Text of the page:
The quality of early care and education a child receives is directly linked to teacher quality and compensation. In Nebraska, many early educators earn less than $15/hour and would like the opportunity to build skills to improve the quality of their care. The Child Care WAGE$ NEBRASKA program provides salary supplements to early educators to address the key issues of poor compensation and high turnover in the early childhood workforce. WAGE$ supplements make the early childhood field a more affordable and attractive professional option, which reduces turnover rates.
In fiscal year 2022, WAGE$ provided salary supplements to 34 child care professionals for education accomplishments and their commitment to early childhood education. These professionals served approximately 245 children in 34 programs.
Among other 2022 highlights:
- WAGE$ recipients earned an average of $1,114 per year as a result of their participation
- Only 3% of participants left their early education programs
- 6% of WAGE$ participants were people of color and/or Latinx
- 81% said WAGE$ encouraged them to pursue further education
- 100% said receiving a WAGE$ supplement helped ease financial stress.
Must meet eligibility criteria
Providers must meet eligibility criteria to receive wage supplements, including being a licensed family child care home, earning below the income cap, working with children up to age 5 at least 35 hours weekly and being enrolled in Step Up to Quality.
LB319 includes a one-time, $10 million transfer to support WAGE$ NEBRASKA to help retain child care workers and incentivize them to further their education. Here’s a snapshot of some of Nebraska’s family home providers who have received WAGE$ supplements to enhance their child care programs.
Denita Julius started her program nearly 20 years ago and soon after began attending trainings and striving to continually improve and provide the best quality of care she could. She earned an associate degree in human services in 2016, but due to cost, put off starting a bachelor’s degree. She subsequently earned Child Development Associate (CDA) credentialing from the Nebraska Department of Education and enrolled in Step Up to Quality where she has been at Step 5, the highest rating level, since 2019, and is part of Sixpence Sprouting for Success. Denita recently graduated with a bachelor’s degree from Chadron State College.
I have had the pleasure of working with multiple organizations that view early childhood education as one of the most important foundation of development, just as I do. I take these classes and improve myself for me and my children.
Tammy Kresser opened her family home child care business in 2011 when her sister was struggling to find care that offered her sons the warm and loving environment she desired. Tammy earned a master’s degree in early childhood from the Erikson Institute in Chicago in 2020, and moved up on the WAGE$ scale as a result.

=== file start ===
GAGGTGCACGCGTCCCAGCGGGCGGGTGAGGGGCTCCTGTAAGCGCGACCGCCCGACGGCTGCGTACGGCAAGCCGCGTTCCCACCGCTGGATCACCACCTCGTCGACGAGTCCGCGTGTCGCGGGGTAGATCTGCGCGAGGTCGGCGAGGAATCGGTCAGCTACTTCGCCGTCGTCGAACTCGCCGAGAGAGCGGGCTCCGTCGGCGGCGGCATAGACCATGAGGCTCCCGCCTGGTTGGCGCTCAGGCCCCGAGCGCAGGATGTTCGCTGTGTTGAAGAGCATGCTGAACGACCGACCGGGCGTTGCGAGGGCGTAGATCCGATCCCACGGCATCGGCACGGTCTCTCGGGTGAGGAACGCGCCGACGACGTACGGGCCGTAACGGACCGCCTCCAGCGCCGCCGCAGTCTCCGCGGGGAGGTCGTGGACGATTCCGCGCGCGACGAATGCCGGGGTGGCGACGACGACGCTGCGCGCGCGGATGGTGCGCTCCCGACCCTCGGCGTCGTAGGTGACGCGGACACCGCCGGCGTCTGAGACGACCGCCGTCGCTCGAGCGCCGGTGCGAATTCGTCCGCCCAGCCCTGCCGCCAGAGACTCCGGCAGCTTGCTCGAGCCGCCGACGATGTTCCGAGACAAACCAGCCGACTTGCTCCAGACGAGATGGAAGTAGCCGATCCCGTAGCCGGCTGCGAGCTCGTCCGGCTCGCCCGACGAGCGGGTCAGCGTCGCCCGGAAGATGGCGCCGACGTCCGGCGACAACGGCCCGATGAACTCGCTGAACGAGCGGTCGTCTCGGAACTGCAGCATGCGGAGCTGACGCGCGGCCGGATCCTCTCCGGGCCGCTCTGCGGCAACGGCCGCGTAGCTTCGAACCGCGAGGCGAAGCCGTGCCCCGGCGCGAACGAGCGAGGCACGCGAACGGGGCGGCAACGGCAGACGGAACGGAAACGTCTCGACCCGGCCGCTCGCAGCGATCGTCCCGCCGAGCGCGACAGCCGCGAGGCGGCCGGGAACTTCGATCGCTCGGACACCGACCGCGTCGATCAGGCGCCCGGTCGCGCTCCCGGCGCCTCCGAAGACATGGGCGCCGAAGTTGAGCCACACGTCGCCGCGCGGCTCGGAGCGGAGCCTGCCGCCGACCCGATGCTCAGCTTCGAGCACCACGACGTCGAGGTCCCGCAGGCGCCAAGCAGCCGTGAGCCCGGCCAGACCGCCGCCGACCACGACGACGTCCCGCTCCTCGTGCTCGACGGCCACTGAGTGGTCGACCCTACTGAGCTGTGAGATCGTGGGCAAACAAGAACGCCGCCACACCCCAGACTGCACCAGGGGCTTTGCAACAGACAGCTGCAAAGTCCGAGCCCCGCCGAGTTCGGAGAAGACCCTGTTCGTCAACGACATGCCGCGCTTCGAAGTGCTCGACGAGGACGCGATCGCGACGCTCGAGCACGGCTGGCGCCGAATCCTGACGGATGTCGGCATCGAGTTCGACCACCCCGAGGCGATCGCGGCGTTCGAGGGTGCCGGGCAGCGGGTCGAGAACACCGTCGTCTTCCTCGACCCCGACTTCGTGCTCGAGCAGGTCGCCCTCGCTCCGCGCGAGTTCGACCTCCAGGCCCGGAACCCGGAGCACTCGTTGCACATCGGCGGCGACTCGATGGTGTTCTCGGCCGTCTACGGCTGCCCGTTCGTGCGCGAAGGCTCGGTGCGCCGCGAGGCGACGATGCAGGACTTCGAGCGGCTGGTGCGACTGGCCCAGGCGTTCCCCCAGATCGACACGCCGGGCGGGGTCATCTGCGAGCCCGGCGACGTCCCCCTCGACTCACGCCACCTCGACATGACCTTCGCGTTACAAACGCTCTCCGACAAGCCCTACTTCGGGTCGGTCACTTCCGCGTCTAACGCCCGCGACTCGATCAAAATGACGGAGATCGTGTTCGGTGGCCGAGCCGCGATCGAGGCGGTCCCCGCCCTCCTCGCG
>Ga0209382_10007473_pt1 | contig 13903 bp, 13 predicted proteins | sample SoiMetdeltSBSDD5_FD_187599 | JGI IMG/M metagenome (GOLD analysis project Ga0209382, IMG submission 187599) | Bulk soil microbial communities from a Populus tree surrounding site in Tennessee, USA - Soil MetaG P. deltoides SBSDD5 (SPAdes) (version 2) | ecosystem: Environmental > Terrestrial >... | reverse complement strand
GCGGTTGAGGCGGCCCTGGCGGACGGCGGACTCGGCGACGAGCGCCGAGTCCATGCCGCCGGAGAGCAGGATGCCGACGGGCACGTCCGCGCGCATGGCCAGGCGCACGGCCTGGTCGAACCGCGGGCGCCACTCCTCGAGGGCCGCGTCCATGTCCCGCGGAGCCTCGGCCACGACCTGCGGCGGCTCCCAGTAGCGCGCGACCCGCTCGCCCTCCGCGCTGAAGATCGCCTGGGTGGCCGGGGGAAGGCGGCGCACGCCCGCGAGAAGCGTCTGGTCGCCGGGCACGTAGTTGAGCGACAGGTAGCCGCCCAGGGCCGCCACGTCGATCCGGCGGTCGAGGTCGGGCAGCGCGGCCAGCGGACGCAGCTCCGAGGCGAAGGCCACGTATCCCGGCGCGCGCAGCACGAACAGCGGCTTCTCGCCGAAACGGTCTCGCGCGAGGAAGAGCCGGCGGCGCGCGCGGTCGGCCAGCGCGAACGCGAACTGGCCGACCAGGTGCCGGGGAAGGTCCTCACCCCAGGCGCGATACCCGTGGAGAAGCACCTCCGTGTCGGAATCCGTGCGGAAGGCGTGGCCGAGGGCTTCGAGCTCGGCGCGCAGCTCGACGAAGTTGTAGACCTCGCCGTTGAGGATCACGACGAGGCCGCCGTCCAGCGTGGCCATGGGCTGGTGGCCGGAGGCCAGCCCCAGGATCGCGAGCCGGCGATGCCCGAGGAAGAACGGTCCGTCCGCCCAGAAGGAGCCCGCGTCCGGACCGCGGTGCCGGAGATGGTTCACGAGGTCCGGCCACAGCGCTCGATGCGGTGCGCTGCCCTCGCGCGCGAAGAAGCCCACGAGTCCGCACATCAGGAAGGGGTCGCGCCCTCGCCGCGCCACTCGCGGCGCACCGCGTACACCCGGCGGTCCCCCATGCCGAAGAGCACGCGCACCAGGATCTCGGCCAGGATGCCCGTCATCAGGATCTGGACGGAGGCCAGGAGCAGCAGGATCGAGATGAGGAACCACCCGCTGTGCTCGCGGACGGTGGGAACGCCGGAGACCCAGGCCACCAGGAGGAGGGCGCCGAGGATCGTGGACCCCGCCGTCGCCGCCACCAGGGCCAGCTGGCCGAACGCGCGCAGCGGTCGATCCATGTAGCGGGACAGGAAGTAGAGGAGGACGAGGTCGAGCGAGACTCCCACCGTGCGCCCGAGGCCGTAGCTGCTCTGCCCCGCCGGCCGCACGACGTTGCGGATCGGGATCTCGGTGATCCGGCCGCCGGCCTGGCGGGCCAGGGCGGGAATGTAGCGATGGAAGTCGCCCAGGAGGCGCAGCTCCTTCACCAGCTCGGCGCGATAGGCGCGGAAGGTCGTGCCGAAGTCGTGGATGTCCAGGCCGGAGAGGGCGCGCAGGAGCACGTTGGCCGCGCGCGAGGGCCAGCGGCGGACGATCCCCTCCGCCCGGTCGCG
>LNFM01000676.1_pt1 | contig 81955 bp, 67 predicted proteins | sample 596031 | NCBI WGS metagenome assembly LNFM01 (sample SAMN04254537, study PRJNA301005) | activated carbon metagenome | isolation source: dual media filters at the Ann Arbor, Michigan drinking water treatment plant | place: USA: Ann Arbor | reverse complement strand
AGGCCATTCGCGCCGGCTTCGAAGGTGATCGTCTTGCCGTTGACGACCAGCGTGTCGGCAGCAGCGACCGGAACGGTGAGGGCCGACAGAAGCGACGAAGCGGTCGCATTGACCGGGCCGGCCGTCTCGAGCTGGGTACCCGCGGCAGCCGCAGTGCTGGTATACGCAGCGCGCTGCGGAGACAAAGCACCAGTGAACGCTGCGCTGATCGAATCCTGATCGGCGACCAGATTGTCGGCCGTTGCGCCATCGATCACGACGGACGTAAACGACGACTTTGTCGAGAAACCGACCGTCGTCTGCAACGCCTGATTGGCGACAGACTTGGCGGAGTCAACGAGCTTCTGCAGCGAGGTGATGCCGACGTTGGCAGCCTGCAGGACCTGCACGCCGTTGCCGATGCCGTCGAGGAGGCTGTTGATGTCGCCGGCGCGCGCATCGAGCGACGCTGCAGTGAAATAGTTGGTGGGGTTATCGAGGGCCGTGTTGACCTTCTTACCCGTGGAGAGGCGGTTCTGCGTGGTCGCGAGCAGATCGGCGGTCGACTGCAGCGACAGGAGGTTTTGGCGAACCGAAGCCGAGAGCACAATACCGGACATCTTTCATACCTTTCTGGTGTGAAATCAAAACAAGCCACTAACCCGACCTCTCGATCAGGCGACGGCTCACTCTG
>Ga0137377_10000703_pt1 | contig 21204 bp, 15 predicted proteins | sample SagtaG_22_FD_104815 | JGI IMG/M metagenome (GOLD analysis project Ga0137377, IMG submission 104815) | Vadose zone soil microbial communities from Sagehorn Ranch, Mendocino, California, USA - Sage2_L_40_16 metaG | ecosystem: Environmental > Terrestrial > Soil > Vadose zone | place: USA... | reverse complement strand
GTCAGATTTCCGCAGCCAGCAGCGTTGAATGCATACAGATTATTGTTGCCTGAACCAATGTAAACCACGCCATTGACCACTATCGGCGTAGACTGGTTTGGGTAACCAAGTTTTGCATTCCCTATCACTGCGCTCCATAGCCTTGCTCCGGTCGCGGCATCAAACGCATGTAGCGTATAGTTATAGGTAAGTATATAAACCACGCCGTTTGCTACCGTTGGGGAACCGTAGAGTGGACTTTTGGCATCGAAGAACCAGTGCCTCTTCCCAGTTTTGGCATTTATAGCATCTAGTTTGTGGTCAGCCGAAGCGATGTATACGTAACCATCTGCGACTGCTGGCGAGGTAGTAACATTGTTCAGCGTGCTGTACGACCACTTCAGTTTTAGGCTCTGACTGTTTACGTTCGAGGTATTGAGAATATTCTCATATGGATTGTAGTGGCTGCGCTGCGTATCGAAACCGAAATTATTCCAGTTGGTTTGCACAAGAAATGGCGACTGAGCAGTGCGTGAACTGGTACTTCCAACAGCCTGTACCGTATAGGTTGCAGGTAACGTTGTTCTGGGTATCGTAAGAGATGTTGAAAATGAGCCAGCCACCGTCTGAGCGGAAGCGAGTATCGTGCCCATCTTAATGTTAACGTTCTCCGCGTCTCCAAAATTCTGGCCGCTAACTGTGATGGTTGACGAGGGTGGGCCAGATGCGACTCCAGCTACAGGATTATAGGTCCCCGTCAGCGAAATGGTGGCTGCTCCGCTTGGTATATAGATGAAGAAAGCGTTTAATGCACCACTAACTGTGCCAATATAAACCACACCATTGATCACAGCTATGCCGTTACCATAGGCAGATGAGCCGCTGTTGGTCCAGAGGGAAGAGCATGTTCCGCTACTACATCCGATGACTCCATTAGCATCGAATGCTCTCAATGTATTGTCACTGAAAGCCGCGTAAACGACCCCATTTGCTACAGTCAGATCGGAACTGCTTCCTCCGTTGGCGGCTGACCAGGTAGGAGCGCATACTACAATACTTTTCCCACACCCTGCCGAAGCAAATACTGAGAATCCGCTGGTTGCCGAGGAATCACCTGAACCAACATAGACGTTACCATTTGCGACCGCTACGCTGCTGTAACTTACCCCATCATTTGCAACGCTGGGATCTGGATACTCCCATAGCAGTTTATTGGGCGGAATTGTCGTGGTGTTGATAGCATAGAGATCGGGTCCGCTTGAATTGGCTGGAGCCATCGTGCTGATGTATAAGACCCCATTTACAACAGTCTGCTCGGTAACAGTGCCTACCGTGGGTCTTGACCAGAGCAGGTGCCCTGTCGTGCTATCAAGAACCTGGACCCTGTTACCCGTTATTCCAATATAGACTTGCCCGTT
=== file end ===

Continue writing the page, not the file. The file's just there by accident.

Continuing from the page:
I’m always looking for new trainings and classes to improve my child care program. Having extra income from WAGE$ has allowed me to purchase new things for my child care and it provides funding to be able to take more classes.
Sandra Kosierowski began providing child care in her home when her children were young so she could be their primary caregiver. Even though her children are now in middle school, she’s still working as an early care and education provider.
Sandra says WAGE$ makes her feel valued and that she’s worth being well paid. The program encourages her to further her education, and she hopes to earn a master’s degree in the future. Sandra believes it’s especially important to take care of child care providers which, in turn, helps them be better able to care for children. “I hope it will be the norm for child care teachers to earn living wages and have access to benefits like paid time off and college tuition aid. WAGE$ is making great strides in turning this into reality,” she said.
WAGE$ emphasizes that early childhood education is important, not just to children and their parents, but to the community.
I love striving to be one of the best child care choices by continually improving. WAGE$ helps me improve myself and my program. I can purchase new learning tools and improve the child care environment.
Sue Wambaugh’s journey in early childhood education began in 2005 when she received a scholarship for a degree from Southeast Community College. She followed that up with a degree from UNK with an emphasis in early childhood. With the help of WAGE$, Sue was able to keep her child care program open through the pandemic and purchase much of her personal protective equipment, and also has been able to purchase new equipment to enhance the learning environment of her program.
I can’t describe what T.E.A.C.H. [scholarship program] and WAGE$ have done for my family, my child care and my self-worth as a provider. I feel like the 45 years I have dedicated to children in my care have not gone unnoticed.
Learn more about the Nebraska Association for the Education of Young Children, which administers Child Care WAGE$ NEBRASKA